Three Costly Mistakes To Avoid When Your Subdivide

While subdividing is often a great way to multiply the market value of a plot of land, a subdividing project can be very complex and get landowners in over their heads if they're not careful

Making efforts while planning for a subdivision project to constrain complexity and minimize costs can drastically increase the profitability of the undertaking. 

If you avoid the following three commonly made subdividing mistakes, you can maximize the return on the investment of your efforts to increase the value of your property:

Neglecting adequate market research

Before you subdivide a large plot of land, you need to make sure that there is market demand for the smaller plots of land that you're going to create. 

You can get some expert opinions on the most marketable plot sizes in your area by consulting with real estate agents or builders. The more opinions you get, the more accurate your predictions on the marketability of your plots will be. 

However, you need to be as detailed as possible regarding your lots and their available amenities to carefully explain the exact situation to experts you are consulting. Small factors like access roads, utility availability, and infrastructure factors can drastically reduce the desirability of a plot of land. Make sure you are factoring all the pertinent details into your market research.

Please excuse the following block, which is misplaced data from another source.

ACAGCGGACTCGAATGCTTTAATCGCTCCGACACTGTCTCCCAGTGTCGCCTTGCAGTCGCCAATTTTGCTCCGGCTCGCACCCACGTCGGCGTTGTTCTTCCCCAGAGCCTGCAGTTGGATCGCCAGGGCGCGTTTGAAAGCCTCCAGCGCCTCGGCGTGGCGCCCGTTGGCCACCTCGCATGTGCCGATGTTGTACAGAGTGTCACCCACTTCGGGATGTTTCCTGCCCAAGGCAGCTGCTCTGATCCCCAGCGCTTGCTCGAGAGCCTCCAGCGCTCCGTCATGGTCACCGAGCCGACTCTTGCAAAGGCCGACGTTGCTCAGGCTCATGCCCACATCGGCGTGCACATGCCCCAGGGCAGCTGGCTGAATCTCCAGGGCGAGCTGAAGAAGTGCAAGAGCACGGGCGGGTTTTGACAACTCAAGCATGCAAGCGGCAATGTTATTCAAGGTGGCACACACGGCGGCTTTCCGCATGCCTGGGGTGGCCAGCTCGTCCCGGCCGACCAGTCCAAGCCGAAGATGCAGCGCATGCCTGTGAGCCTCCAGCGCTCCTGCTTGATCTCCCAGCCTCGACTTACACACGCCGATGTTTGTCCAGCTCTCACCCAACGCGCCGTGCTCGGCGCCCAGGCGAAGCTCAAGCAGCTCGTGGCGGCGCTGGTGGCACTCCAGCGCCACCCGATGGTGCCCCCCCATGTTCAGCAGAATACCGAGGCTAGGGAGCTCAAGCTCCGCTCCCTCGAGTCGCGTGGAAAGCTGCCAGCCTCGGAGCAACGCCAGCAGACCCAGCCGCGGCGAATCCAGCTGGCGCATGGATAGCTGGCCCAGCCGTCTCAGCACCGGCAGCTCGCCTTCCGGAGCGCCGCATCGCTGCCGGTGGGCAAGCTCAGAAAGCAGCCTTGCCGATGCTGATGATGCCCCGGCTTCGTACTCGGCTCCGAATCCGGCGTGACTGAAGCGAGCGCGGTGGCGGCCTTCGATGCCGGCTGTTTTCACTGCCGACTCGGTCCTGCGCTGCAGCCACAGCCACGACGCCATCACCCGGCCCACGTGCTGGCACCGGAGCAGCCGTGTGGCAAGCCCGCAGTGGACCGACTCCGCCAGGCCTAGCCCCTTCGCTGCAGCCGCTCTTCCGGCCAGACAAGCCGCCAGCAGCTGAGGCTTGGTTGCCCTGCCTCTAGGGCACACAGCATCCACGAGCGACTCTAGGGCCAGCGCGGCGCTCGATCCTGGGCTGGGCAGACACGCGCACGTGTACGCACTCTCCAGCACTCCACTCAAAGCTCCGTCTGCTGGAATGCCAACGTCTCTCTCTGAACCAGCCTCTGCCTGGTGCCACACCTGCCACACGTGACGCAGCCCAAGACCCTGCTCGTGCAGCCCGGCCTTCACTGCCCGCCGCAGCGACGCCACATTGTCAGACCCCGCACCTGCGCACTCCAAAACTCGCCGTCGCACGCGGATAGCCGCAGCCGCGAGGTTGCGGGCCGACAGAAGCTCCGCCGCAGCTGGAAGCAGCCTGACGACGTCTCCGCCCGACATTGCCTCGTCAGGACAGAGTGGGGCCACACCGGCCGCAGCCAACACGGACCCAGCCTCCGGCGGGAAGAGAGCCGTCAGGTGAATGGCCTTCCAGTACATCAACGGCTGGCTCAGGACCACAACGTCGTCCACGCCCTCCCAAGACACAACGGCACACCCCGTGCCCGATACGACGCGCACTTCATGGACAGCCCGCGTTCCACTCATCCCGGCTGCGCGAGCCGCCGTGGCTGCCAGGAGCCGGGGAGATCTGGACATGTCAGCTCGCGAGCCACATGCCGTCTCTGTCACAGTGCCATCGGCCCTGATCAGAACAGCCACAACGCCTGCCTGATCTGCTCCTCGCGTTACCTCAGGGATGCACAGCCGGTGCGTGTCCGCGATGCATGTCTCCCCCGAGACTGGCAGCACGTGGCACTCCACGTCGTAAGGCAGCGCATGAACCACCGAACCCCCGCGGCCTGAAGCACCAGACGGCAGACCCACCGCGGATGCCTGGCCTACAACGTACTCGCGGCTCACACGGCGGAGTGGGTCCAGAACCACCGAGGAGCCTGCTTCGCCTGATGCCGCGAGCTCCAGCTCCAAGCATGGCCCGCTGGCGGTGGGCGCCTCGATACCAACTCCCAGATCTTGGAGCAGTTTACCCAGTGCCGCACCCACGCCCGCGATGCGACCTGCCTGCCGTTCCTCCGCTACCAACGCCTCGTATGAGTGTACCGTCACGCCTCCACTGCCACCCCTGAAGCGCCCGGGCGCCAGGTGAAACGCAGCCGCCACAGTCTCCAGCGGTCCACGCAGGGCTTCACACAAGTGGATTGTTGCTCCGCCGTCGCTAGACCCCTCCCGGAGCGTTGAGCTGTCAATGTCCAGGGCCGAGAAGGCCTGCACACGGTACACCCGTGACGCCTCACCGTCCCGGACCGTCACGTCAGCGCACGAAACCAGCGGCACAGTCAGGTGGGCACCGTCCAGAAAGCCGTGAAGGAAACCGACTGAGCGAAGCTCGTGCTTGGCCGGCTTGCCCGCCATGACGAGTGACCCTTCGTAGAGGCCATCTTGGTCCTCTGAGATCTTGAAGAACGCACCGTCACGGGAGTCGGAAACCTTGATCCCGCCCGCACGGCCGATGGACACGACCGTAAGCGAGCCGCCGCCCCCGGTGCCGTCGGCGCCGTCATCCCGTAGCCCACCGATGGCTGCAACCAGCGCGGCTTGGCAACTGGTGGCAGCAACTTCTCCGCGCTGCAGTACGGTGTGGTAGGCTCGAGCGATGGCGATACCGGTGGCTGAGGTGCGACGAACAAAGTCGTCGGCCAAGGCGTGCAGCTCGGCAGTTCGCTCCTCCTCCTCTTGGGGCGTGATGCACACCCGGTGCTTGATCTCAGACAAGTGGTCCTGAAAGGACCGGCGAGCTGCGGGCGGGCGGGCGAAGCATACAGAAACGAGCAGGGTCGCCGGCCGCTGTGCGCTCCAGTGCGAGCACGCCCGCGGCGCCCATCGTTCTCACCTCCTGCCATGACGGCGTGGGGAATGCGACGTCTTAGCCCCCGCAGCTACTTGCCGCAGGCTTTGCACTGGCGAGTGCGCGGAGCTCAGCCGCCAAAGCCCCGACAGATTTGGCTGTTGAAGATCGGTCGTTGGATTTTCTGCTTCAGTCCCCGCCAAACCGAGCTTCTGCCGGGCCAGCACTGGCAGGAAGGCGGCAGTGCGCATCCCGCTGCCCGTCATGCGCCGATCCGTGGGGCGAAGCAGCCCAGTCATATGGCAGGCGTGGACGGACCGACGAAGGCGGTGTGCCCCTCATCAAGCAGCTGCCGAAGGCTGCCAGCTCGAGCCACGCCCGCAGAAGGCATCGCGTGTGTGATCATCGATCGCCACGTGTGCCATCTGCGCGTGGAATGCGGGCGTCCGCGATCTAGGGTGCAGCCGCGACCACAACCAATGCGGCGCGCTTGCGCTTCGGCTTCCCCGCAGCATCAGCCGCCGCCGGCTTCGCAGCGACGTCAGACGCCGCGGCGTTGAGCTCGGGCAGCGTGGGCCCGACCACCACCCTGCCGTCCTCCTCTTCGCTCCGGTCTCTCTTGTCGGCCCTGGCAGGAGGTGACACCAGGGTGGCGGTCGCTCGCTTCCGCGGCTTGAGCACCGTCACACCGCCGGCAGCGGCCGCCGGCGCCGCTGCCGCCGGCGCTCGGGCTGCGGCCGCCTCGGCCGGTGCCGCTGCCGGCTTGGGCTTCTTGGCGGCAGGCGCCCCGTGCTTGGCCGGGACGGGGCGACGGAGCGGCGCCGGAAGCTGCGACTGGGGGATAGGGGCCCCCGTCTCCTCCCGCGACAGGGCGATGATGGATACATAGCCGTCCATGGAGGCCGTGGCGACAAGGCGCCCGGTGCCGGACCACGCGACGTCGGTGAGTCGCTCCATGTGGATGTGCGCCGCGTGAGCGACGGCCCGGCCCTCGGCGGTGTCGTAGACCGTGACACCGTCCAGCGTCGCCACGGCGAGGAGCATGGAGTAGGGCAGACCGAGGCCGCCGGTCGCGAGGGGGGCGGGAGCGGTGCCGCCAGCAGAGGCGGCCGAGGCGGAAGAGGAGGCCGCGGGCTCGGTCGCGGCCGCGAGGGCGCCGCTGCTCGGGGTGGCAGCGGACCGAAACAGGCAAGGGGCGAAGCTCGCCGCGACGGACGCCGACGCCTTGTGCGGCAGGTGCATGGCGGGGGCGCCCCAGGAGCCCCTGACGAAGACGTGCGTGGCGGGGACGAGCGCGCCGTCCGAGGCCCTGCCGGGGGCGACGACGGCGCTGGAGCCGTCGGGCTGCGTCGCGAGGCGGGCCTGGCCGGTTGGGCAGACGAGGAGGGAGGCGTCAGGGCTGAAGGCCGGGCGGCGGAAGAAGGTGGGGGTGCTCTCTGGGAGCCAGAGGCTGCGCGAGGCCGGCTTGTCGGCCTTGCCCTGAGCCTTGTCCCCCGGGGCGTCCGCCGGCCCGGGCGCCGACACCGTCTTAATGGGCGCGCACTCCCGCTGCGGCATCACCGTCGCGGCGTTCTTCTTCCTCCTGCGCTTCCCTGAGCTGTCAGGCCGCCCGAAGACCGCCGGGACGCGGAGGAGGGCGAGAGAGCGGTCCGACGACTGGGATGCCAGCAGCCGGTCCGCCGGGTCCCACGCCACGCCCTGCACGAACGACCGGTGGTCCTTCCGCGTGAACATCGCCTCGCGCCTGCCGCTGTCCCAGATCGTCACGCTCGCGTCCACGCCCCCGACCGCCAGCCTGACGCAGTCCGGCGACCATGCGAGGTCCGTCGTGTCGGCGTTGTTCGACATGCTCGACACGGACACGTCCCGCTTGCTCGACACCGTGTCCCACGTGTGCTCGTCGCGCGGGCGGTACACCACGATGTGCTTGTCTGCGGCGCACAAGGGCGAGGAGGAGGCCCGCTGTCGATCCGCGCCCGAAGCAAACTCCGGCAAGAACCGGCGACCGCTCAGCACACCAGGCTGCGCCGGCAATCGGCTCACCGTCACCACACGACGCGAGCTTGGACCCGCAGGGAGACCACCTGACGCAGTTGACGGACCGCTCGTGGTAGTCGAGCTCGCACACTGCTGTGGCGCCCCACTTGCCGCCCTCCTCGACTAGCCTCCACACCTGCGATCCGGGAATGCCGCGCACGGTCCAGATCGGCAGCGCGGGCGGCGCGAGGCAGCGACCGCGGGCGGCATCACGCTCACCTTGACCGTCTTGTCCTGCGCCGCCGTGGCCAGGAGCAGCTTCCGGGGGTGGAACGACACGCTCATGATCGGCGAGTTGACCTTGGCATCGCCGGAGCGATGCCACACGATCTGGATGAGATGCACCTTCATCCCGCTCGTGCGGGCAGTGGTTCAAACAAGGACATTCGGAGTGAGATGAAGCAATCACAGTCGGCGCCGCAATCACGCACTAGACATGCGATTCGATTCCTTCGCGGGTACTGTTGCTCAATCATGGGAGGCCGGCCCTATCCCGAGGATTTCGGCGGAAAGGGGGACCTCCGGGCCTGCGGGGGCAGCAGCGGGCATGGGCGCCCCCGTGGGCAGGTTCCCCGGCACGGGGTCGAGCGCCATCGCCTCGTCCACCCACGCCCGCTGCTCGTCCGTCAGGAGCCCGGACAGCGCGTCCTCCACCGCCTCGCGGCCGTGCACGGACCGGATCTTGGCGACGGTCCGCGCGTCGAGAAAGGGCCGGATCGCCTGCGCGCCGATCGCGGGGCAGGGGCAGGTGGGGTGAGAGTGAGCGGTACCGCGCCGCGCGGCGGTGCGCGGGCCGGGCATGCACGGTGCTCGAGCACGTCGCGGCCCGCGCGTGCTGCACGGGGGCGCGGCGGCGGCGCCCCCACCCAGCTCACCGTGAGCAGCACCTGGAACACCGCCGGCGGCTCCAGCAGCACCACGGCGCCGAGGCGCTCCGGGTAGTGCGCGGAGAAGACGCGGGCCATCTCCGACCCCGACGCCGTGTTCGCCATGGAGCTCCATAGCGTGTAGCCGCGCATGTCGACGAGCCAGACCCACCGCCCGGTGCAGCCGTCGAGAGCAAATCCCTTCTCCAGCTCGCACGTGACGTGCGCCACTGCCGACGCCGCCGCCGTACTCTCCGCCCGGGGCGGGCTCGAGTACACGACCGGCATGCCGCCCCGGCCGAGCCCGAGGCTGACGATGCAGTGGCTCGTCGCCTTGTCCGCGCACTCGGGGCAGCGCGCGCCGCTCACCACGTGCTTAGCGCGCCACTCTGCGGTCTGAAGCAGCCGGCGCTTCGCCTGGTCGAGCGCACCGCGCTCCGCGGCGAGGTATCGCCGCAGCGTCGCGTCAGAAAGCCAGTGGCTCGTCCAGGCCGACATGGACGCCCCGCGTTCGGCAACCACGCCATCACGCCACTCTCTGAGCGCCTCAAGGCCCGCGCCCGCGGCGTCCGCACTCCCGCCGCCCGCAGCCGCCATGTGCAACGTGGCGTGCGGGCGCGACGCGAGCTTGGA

Not being aware of new impacts and municipal requirements

If your plot was grandfathered to you or exempted somehow from newer regulations, you should be aware of the fact that it might loose these exemptions after you subdivide. 

If you find that your plots are subject to new impacts, it could require you to make enormous additional investments in capacity fees, impact fees, or the construction of new sidewalks, curbs, or gutters. This will of course cut into the profits offered by the subdivision project. 

Creating the need for a new roadway

If all the plots of land you are planning to create will front a public roadway, your subdividing job should be fairly straightforward. 

However, each plot of land you create needs to face a public roadway to be accessible to the new owners. If your plot of land is large enough to require that you create plots that don't front a roadway, you will have a much more complex and costly job of developing marketable subdivisions. With this in mind, try to lay out your lots so that they all front a public roadway. 

Before subdividing, contact a local surveyor, like Burget & Associates Inc, for help.


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